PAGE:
Over the past decade, Tajikistan has made much progress, both in economic development, poverty reduction, and also in educational outcomes. When we started our collaboration with Tajikistan in the 1990s, the country was emerging from a war, which had ravaged the country’s economy and depleted its human capital. The 1991 level of GDP was recovered only in 2002. Since then, the size of country’s economy has grown sevenfold – at an average rate of 8% a year. This is indeed an impressive performance.
Even more impressively, the benefits of economic growth have been widely shared by the population. The share of the population living in poverty (i.e., on $2.5 a day or below) declined by half -- from 95% in 1999 to 45% in 2009. During the period of 2003 - 2009, the consumption of the poorest 40% has grown by 6%. The country has also seen the emergence of a middle class. These are all very important achievements.
On the other hand, our recent research shows that the middle class in Tajikistan is at high risk of falling back into poverty. It also shows that the poor in Tajikistan tend to have low levels of education and be employed in the agriculture sector. Unfortunately, men are still three times more likely to have higher education than women in Tajikistan. Better education will therefore be key to further reducing poverty, strengthening the middle class, and achieving more equitable outcomes for the men and women of Tajikistan.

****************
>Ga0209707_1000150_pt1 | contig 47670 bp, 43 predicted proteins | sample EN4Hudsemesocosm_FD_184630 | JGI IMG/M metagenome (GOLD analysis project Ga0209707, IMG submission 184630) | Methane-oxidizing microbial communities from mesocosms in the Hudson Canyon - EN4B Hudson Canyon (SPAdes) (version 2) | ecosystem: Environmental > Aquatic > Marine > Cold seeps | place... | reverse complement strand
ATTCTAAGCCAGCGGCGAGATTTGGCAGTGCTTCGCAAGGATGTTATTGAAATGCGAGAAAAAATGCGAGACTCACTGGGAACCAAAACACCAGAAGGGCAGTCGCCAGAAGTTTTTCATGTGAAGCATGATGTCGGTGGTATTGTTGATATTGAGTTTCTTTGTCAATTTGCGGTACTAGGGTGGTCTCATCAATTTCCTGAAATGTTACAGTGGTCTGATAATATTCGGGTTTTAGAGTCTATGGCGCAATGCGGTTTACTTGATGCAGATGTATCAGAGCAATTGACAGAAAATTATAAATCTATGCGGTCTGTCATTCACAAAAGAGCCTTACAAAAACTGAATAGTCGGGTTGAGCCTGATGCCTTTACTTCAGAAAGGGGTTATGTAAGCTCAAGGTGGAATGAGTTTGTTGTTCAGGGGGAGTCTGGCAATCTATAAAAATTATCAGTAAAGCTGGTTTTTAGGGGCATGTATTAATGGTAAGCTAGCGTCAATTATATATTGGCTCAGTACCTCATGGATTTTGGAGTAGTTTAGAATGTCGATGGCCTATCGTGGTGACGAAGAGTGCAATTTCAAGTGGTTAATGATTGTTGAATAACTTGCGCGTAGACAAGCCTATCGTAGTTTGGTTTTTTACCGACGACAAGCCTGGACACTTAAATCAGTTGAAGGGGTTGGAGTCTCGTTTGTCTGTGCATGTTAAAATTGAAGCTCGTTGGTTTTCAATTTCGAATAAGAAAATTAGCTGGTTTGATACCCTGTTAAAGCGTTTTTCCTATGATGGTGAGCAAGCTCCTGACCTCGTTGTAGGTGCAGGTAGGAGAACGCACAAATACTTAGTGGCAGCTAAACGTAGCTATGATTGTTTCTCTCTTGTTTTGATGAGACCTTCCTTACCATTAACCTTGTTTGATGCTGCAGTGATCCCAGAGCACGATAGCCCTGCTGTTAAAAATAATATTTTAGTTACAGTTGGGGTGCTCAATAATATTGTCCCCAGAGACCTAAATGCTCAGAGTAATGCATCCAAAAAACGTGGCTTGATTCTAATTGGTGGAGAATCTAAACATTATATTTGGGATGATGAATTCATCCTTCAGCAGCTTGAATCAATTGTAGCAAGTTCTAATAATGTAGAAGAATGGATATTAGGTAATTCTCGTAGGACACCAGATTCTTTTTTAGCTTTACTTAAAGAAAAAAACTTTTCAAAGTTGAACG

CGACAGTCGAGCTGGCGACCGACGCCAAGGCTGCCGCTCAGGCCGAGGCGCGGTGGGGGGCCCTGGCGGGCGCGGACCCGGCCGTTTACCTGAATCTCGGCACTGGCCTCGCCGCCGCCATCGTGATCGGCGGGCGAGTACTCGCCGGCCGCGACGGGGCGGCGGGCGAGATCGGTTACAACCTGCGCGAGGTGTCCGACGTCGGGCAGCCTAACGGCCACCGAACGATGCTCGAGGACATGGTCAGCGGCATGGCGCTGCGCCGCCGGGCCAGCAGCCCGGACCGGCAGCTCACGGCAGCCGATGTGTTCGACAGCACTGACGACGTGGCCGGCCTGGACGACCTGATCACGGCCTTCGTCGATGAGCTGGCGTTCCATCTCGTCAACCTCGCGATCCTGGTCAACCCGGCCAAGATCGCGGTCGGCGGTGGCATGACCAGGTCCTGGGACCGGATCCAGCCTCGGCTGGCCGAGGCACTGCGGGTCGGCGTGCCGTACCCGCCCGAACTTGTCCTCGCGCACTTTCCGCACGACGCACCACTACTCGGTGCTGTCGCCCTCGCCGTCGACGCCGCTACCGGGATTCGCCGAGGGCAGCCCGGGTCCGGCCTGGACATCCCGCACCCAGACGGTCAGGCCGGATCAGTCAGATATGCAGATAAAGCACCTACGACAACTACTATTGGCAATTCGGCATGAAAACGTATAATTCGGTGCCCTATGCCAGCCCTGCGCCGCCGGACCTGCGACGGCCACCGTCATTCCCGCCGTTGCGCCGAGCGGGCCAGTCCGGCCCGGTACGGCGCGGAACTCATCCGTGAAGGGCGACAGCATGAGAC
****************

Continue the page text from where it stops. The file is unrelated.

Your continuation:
In the 1990s, Tajikistan lost many high-skilled workers. Despite much progress, the country has yet to rebuild the skilled workforce it once had. In the past decade, the country has witnessed an impressive revitalization of the general education system: it has achieved almost universal 9-year basic education. Tajikistan now needs to boost quality and access to higher education which, as I’ve just said, is an essential element for sustainable economic growth and poverty reduction.
We are now preparing a new country partnership strategy between the World Bank Group and Tajikistan. We have consulted widely with youth in different parts of the country, to determine their highest priorities. You and your peers all gave us the same response. You want high quality education that will enable you to find good jobs in the future so you can contribute to both personal and your country's development goals.
You are right: as in many other countries, university-educated Tajiks are more likely to participate in the labor market, be employed in the formal economy, and earn higher and stable incomes, compared to those less educated. Moreover, there is broad agreement, backed by research findings, that high-quality education creates opportunities for gains in growth, productivity, employment, and poverty reduction. Thus, an increase of one standard deviation in student reading and math is associated with a 2 percent increase in annual GDP per capita growth.
For this reason, the World Bank invests in education. Since the late 1990s, we have supported the Tajikistan’s efforts to strengthen the general education system. Together with other development partners, we are honored to have contributed to many education reforms with positive results. We are now discussing the possibility of collaboration in higher education with the Government of Tajikistan. It would be our privilege to invest in you, the youth of Tajikistan.
Thank you for your attention!